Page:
It seems like every village church has an ornate shrine dedicated to their local holy hero, usually incorporating a grisly, preserved body part.
For those not used to it, especially those from outside Europe, it can seem just a little bit strange and morbid.
For the most part, these saints are known for their charitable work – feeding the poor, establishing monasteries and standing up to psychotic warlords – your standard, everyday altruistic acts.
However, scrape away at the history books and you'll find stories of German saints that make The Avengers look like an episode of Tatort.
Here in Germany nothing is done by halves and this is especially true of those the Catholic Church has seen fit to canonize.
Take St Alban of Mainz.
This 5th century bishop sent from Milan to preach to the heathens was so caught up in his work that he lost his head to angry locals.
Not particularly perturbed by this change in his circumstances, he picked up his severed noggin and walked (accounts vary on the distance) to where he wanted to be interred.
St Emmeram of Regensburg demonstrated similar levels of endurance when he was martyred in the 7th century.
Having taken the blame for getting a duke's daughter pregnant (the real father being a member of the Duke's court), the understandably upset father and his son ambushed him, cutting him into pieces and reducing him to a limbless trunk.
Amazingly, this wasn't enough to kill him and he lingered on until he was found by some of his followers. They carried the (still alive) bishop to a green and lovely place where he saw fit to die.
Some say at this point a ladder extended down from Heaven to take him up (though I'm not sure how Emmeram was supposed to climb it).
Upon being interred, legend states that it rained for 40 days and nights, until frustrated locals dug him up and floated him down the river to Regensburg, where his various bits and pieces can be found today.
It's not all severed appendages though.
St Corbinian, who also lived in the 7th century in Bavaria, was said to have power over beasts.
Once, on a pilgrimage to Rome, a bear attacked and killed his horse. Without missing a beat, the saint commanded the unruly bear to take his belongings and carry them to Rome.
Once he arrived, he released the bear, who quite happily loped back into the woods (presumably to spread the Good Word against the local ursine population).
Another super-powered saint was Eucharius of Trier.
He was said to have been given St Peter's staff, which he used quite liberally to bring the dead back to life.
Another saint with this gift was St Fridolin, who was once memorably employed by a nobleman to raise a dead man so he could testify in a legal case.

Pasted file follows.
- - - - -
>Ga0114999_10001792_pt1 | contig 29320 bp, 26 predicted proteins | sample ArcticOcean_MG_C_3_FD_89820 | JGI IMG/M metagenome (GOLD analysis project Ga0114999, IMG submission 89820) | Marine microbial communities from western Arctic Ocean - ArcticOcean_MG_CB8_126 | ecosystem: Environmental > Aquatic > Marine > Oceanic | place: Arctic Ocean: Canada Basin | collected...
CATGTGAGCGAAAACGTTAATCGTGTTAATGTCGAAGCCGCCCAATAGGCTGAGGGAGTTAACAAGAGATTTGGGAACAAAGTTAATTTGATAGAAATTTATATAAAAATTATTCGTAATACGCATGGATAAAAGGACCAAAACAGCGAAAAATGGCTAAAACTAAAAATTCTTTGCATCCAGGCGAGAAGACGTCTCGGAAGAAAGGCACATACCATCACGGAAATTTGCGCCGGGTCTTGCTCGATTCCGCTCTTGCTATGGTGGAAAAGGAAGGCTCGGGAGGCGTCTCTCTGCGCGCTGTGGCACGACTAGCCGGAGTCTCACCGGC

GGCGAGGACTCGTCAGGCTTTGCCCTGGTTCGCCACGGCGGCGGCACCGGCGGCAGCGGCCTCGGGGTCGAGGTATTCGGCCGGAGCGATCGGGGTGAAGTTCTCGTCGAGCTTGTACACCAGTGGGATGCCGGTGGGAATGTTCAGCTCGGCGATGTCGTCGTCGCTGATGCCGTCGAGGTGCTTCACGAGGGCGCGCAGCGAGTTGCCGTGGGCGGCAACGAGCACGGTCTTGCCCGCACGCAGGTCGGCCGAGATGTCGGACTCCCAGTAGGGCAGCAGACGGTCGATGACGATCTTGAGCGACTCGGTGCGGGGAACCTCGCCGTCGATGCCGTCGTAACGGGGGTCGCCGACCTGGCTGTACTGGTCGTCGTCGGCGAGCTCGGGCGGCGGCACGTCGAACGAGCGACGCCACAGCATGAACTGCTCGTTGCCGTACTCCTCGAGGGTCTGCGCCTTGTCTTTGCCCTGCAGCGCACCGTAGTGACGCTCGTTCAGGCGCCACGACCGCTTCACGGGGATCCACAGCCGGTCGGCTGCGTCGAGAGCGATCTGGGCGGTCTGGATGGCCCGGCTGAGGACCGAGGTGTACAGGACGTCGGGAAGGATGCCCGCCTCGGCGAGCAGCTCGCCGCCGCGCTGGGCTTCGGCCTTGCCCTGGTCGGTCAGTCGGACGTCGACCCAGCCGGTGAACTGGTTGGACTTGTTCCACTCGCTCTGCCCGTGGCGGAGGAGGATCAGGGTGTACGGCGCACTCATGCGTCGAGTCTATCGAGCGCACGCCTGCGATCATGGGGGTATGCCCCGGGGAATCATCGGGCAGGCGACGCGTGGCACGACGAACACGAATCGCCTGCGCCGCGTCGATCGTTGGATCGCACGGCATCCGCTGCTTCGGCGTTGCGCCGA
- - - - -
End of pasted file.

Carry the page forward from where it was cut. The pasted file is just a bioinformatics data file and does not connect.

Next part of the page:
As is the case with many of these tales, it is not recorded whether those resurrected were fully intact or just mindless zombies, but as a life-long horror fan, I like to think it was the latter.
A saint of many talents
I could go on with far-fetched tales of saints performing amazing feats, but my favourite German saint was very, very real and had her life meticulously documented.
Hildegard of Bingen was just a girl when she entered the convent at Disibodenberg, in what is now Rhineland-Palatinate, during the 12th century.
Over the years she grew in status and importance until she was elected the leader of that community.
At this point, she raised a ruckus and had the entire community moved to Rupertsberg, where she felt she could do more.
Do more she did.
Hildegard was a polymath, excelling in many different fields.
At a time when superstition reigned, she wrote treatises on medicine and healing, advocating the use of many herbs that would later turn out to have significant medicinal properties.
She wrote poetry, based on visions that she had, that are still being printed and reprinted to this day. She staged deeply mystical plays, using her nuns in an early form of liturgical dance.
She was also a cryptographer, inventing an alphabet that she used to communicate with the nuns under her care in a confidential manner.
But she is probably best known for her music, both for choirs and musical instruments, which is still performed today.
What makes Hildegard the greatest German saint is that she did everything at a time when the role of women was predominantly one of producing children and laboring around the hovel.
Considering the attitudes and prejudices throughout medieval Europe, it is extraordinary that she was able to achieve as much as she did, and it is a real testament to her fortitude, faith and true grit.
By Mike Stuchbery
Mike is a teacher and writer originally from Australia and now living in Stuttgart.
Expat Dispatches is a weekly post from an English-language blogger or writer in Germany. It covers everything from lifestyle and food to history and culture. Email [email protected] to have your blog considered for publication.